Humans are creatures of habits. All options traders make mistakes at some point but the sad part is that most of these mistakes can easily be avoided.
Here, we will shed some light on the top 6 things, all traders should check when they are about to go into this battle.
These are the fundamental strategic steps that can help traders make more conclusive moves at the time of filtering and picking profitable trades.They are positioned in suitable order that can help you to easily point out if a trade is worthy for you or not.
Need Of Trades and Portfolio Fitting
Before going for a new trade, the first thing to be evaluated is the need of a trade and whether it fits within your present portfolio. If you are currently having 15 bullish trades, you perhaps don’t need to have any more bullish trades at that point time.
The important thing to consider here is looking for those trades that can add balance and reduce your risk. So, you probably need bearish trades to bring equilibrium to your trades.
Checking For Liquidity
This is a speedy method to recognize good, profitable stocks and everything else. Normally, the underlying stock should have to be traded 100,000 shares each day.
Such efficient and huge markets indicate that probability calculations will be more accurate with the passage of time.
We incline towards the strikes we are exchanging to have no less than 1000 contracts of open interest for the underlying options.
This will help in minimizing the ask/bid spread and will ensure the market has enough liquidity to get in and out of a trade fast.
Implied Volatility Percentile
IV percentile can simply be defined as a measure of implied volatility versus its past values. Now, once you have shortlisted potential setups that are fitting your portfolio and stocks that are having good options liquidity, it’s high time to check, if the implied volatility is comparatively low or high.
This relative ranking can be measured with Implied Volatility Percentile or simply IV Percentile. For instance, if currently IV of INTC is 35% but its IV percentile is 75%, then, it implies that more than 75% of the time over the last year, volatility will be lower than it is at the present time at its current actual IV which is 35%.
This measure proposes that implied volatility of INTC is relatively higher and you should center on premium-selling strategies.
Similarly, if implied volatility of AMGN is 35% but its IV rank is 20%, then 20% of the time over the last year IV was lower than its current actual implied volatility which is 35%.
It implies that you have an 80% chance that implied volatility will increase on average; it shows that AMGN has relatively low IV and you should prefer to be a net buyer of options.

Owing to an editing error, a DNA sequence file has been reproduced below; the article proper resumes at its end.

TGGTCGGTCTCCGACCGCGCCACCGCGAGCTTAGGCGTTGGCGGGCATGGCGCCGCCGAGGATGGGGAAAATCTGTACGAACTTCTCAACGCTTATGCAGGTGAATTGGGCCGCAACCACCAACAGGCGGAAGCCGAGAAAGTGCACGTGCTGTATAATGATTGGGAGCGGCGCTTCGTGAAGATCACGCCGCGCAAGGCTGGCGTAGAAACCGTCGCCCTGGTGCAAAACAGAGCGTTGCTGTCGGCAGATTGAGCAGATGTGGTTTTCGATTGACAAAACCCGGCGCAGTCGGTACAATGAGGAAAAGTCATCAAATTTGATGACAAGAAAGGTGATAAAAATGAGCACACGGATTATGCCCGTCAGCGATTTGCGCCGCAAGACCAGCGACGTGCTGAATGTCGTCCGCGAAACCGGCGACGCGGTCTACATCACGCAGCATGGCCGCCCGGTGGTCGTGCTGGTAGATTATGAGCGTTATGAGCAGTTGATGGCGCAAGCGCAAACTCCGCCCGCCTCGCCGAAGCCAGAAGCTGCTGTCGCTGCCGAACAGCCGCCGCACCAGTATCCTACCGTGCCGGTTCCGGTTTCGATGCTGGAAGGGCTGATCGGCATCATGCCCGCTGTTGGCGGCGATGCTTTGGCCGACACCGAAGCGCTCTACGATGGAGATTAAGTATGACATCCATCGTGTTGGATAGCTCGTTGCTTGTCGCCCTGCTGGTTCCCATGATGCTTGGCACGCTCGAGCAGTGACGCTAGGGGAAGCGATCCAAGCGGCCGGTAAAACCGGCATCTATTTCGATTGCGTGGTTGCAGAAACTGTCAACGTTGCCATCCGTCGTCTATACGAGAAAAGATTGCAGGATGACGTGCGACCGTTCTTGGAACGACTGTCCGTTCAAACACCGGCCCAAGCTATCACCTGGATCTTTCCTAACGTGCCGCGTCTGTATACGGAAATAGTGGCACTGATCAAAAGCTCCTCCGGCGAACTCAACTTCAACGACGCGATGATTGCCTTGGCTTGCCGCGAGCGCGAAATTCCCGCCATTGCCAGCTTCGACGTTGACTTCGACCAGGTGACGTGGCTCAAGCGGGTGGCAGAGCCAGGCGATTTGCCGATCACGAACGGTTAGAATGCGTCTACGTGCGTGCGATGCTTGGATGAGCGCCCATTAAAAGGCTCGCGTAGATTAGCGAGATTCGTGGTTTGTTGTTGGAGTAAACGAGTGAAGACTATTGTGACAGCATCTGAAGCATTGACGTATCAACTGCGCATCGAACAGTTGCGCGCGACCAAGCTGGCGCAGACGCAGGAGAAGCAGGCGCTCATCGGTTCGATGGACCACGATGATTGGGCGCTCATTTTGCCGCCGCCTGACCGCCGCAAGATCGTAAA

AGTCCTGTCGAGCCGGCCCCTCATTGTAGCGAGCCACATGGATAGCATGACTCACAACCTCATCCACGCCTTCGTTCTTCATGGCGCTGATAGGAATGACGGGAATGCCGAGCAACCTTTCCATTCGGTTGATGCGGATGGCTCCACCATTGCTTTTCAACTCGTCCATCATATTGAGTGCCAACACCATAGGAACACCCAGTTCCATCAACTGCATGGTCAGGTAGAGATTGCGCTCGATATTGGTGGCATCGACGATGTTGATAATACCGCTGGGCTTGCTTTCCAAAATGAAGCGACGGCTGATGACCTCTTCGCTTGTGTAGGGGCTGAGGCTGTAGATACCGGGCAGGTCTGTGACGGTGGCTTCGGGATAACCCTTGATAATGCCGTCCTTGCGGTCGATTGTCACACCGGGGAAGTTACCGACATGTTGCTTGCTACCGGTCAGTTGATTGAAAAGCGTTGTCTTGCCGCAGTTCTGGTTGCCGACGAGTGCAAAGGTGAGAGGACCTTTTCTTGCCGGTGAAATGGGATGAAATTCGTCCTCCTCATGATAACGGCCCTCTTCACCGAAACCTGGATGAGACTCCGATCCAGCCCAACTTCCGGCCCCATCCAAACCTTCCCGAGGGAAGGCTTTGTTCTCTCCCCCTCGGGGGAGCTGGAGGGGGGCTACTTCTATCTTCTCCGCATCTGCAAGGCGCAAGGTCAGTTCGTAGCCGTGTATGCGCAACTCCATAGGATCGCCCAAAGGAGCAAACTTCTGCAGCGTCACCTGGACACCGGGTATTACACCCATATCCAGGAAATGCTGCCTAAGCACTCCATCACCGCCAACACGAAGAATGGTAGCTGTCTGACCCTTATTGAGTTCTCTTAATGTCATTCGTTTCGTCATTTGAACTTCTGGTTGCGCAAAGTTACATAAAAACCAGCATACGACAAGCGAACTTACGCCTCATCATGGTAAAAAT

Selecting Your Options Strategy
The best way to select your options trading strategy is by eliminating the bad ones. Once, you have gripped a strong knowledge of implied volatility percentile, you can know easily eliminate all those trading strategies that can cause financial damages.
For instance, if option pricing is rich and its implied volatility is high, you should eliminate option buying strategies like long single options and debit spreads.
So, you are left with, strangles and credit spreads. Hence, enabling you to pick the strategy that perfectly fits the size of your account and risk tolerance.
Strike Price & Timeline
Now, after selecting the best trading strategy that fits the current market situation, you can place your trades at a probability level that you deem fit. One of your ideal strategies can be selling credit spreads below the current market.
Suppose, selling them at strike prices that can give 85% chances of profit or at strike prices that can give 65% success chances. Here, the first trade is more aggressive than the second one but in both cases, you can make high probability trades.
At this point, you must also ensure to give yourself enough time to let the trade work for you. As a general rule of thumb, you should place high implied volatility strategies between 1-2 months out and low implied volatility strategies between 2-3 months out.
Position sizing is that key area where both new and experienced traders usually go wrong. Go with small positions on a sliding risk scale from 1-4% of your balance per trade, as it is proved by numerous studies that trading big options can lead you to blow up your account and eventually lose all your money.
— The Option Specialist